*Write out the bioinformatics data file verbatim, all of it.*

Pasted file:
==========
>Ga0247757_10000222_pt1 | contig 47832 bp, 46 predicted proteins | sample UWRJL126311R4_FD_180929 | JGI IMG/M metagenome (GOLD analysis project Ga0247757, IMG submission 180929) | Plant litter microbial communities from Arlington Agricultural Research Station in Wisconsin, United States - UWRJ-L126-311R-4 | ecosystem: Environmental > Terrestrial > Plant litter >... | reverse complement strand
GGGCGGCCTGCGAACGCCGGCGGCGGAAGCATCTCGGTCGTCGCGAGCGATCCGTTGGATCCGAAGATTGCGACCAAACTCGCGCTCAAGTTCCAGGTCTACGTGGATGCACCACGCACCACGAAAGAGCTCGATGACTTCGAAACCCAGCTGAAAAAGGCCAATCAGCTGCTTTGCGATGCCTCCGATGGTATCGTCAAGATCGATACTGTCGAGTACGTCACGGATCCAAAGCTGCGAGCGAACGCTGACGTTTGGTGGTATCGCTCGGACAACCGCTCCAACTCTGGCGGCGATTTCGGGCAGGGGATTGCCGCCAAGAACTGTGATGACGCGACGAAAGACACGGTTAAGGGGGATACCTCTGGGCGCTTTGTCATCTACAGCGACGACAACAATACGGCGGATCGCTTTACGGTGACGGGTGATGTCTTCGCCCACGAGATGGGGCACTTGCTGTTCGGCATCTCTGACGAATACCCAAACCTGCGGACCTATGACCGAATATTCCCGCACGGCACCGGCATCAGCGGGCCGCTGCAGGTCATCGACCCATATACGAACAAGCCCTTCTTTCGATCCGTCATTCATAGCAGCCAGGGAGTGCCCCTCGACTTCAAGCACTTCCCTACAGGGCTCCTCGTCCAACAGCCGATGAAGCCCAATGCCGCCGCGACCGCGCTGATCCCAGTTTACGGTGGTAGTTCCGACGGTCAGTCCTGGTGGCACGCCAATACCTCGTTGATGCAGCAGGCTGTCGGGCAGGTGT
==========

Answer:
>Ga0247757_10000222_pt1 | contig 47832 bp, 46 predicted proteins | sample UWRJL126311R4_FD_180929 | JGI IMG/M metagenome (GOLD analysis project Ga0247757, IMG submission 180929) | Plant litter microbial communities from Arlington Agricultural Research Station in Wisconsin, United States - UWRJ-L126-311R-4 | ecosystem: Environmental > Terrestrial > Plant litter >... | reverse complement strand
GGGCGGCCTGCGAACGCCGGCGGCGGAAGCATCTCGGTCGTCGCGAGCGATCCGTTGGATCCGAAGATTGCGACCAAACTCGCGCTCAAGTTCCAGGTCTACGTGGATGCACCACGCACCACGAAAGAGCTCGATGACTTCGAAACCCAGCTGAAAAAGGCCAATCAGCTGCTTTGCGATGCCTCCGATGGTATCGTCAAGATCGATACTGTCGAGTACGTCACGGATCCAAAGCTGCGAGCGAACGCTGACGTTTGGTGGTATCGCTCGGACAACCGCTCCAACTCTGGCGGCGATTTCGGGCAGGGGATTGCCGCCAAGAACTGTGATGACGCGACGAAAGACACGGTTAAGGGGGATACCTCTGGGCGCTTTGTCATCTACAGCGACGACAACAATACGGCGGATCGCTTTACGGTGACGGGTGATGTCTTCGCCCACGAGATGGGGCACTTGCTGTTCGGCATCTCTGACGAATACCCAAACCTGCGGACCTATGACCGAATATTCCCGCACGGCACCGGCATCAGCGGGCCGCTGCAGGTCATCGACCCATATACGAACAAGCCCTTCTTTCGATCCGTCATTCATAGCAGCCAGGGAGTGCCCCTCGACTTCAAGCACTTCCCTACAGGGCTCCTCGTCCAACAGCCGATGAAGCCCAATGCCGCCGCGACCGCGCTGATCCCAGTTTACGGTGGTAGTTCCGACGGTCAGTCCTGGTGGCACGCCAATACCTCGTTGATGCAGCAGGCTGTCGGGCAGGTGT